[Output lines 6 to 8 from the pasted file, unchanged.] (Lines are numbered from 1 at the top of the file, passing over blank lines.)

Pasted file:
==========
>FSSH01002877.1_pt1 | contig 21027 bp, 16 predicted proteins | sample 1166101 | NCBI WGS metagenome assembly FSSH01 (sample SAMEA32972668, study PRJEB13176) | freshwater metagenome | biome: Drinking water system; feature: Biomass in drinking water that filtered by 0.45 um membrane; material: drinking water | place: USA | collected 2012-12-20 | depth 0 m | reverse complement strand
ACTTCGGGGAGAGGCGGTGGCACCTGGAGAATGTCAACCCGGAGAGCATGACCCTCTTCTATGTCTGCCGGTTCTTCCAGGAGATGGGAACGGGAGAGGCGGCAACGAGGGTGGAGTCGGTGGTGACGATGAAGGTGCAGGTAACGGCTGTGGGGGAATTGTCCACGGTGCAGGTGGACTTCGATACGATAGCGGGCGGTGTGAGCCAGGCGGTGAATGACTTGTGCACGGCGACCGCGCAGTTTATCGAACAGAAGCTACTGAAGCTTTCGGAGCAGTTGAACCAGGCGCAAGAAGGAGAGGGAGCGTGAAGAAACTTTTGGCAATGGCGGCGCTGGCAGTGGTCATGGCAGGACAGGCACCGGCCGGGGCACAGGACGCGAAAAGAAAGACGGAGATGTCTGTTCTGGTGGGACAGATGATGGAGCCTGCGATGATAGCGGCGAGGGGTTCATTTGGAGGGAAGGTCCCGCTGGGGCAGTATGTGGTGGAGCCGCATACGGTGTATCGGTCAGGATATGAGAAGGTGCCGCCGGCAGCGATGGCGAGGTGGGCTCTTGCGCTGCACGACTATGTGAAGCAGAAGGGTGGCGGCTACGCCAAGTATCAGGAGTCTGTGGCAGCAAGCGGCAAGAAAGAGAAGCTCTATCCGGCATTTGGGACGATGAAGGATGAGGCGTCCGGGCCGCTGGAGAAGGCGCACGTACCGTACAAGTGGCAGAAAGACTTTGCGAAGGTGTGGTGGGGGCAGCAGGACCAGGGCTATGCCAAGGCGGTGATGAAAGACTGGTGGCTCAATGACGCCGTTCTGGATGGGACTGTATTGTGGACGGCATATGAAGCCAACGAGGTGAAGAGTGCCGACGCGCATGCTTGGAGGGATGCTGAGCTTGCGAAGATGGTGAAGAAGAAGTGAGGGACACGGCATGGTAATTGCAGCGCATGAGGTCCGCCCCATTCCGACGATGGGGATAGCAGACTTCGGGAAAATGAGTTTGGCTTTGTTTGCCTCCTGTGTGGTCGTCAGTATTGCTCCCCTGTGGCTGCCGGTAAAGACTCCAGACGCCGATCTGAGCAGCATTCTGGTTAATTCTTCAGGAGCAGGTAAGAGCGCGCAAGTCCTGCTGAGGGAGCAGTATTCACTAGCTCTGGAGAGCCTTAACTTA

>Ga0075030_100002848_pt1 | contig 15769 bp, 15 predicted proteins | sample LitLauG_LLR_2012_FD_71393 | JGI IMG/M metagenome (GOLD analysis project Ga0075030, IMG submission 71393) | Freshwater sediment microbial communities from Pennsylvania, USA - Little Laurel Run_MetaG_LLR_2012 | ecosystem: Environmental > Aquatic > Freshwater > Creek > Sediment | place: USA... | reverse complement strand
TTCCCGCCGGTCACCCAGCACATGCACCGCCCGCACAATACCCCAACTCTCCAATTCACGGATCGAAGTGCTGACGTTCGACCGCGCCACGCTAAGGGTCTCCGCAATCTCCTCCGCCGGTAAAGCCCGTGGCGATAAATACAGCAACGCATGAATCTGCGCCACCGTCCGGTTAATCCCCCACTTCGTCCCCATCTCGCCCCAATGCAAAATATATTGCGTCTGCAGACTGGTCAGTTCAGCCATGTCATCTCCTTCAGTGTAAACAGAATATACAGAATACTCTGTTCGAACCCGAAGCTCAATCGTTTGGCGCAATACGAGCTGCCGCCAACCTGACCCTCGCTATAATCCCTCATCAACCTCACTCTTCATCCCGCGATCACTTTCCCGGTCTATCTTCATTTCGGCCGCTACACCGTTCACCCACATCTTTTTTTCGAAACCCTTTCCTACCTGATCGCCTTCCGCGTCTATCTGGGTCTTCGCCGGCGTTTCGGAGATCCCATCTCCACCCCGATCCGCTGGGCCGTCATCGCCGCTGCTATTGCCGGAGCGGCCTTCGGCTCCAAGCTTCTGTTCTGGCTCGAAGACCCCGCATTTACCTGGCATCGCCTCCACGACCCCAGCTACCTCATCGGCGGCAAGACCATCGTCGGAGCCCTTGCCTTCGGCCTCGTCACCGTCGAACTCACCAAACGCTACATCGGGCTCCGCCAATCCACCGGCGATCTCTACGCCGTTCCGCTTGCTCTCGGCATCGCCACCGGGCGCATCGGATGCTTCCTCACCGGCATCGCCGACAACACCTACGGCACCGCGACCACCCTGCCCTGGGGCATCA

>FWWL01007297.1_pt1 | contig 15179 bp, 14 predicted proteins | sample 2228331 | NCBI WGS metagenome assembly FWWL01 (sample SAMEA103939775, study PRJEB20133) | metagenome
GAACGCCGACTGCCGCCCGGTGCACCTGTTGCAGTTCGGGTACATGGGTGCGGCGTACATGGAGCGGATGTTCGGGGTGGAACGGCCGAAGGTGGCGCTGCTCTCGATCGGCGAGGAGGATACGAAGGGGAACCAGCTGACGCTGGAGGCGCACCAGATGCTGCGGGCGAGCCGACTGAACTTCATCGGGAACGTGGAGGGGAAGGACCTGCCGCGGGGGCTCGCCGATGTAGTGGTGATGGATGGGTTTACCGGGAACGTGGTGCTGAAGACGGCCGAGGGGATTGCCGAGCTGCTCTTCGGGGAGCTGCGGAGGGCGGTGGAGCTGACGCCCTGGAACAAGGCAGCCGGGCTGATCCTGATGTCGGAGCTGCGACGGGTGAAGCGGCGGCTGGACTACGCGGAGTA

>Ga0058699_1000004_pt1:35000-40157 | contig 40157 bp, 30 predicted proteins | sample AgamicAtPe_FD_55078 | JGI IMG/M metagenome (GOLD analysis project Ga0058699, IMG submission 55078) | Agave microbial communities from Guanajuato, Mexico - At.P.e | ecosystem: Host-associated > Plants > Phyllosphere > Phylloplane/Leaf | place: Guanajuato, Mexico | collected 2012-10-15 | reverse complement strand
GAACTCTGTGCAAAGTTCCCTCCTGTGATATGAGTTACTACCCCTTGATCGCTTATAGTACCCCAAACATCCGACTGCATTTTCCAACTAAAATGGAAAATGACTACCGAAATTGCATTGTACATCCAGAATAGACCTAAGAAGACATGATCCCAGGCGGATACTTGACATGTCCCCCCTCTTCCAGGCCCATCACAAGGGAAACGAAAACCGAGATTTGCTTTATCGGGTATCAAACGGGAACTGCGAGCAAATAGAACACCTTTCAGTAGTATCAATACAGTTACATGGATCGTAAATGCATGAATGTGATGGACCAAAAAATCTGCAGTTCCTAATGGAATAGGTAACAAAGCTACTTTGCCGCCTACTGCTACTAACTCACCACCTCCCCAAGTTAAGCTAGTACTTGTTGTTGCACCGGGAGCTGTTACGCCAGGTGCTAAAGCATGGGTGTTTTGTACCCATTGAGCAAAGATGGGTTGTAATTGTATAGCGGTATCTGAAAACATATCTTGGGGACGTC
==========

GAACGCCGACTGCCGCCCGGTGCACCTGTTGCAGTTCGGGTACATGGGTGCGGCGTACATGGAGCGGATGTTCGGGGTGGAACGGCCGAAGGTGGCGCTGCTCTCGATCGGCGAGGAGGATACGAAGGGGAACCAGCTGACGCTGGAGGCGCACCAGATGCTGCGGGCGAGCCGACTGAACTTCATCGGGAACGTGGAGGGGAAGGACCTGCCGCGGGGGCTCGCCGATGTAGTGGTGATGGATGGGTTTACCGGGAACGTGGTGCTGAAGACGGCCGAGGGGATTGCCGAGCTGCTCTTCGGGGAGCTGCGGAGGGCGGTGGAGCTGACGCCCTGGAACAAGGCAGCCGGGCTGATCCTGATGTCGGAGCTGCGACGGGTGAAGCGGCGGCTGGACTACGCGGAGTA

>Ga0058699_1000004_pt1:35000-40157 | contig 40157 bp, 30 predicted proteins | sample AgamicAtPe_FD_55078 | JGI IMG/M metagenome (GOLD analysis project Ga0058699, IMG submission 55078) | Agave microbial communities from Guanajuato, Mexico - At.P.e | ecosystem: Host-associated > Plants > Phyllosphere > Phylloplane/Leaf | place: Guanajuato, Mexico | collected 2012-10-15 | reverse complement strand
GAACTCTGTGCAAAGTTCCCTCCTGTGATATGAGTTACTACCCCTTGATCGCTTATAGTACCCCAAACATCCGACTGCATTTTCCAACTAAAATGGAAAATGACTACCGAAATTGCATTGTACATCCAGAATAGACCTAAGAAGACATGATCCCAGGCGGATACTTGACATGTCCCCCCTCTTCCAGGCCCATCACAAGGGAAACGAAAACCGAGATTTGCTTTATCGGGTATCAAACGGGAACTGCGAGCAAATAGAACACCTTTCAGTAGTATCAATACAGTTACATGGATCGTAAATGCATGAATGTGATGGACCAAAAAATCTGCAGTTCCTAATGGAATAGGTAACAAAGCTACTTTGCCGCCTACTGCTACTAACTCACCACCTCCCCAAGTTAAGCTAGTACTTGTTGTTGCACCGGGAGCTGTTACGCCAGGTGCTAAAGCATGGGTGTTTTGTACCCATTGAGCAAAGATGGGTTGTAATTGTATAGCGGTATCTGAAAACATATCTTGGGGACGTC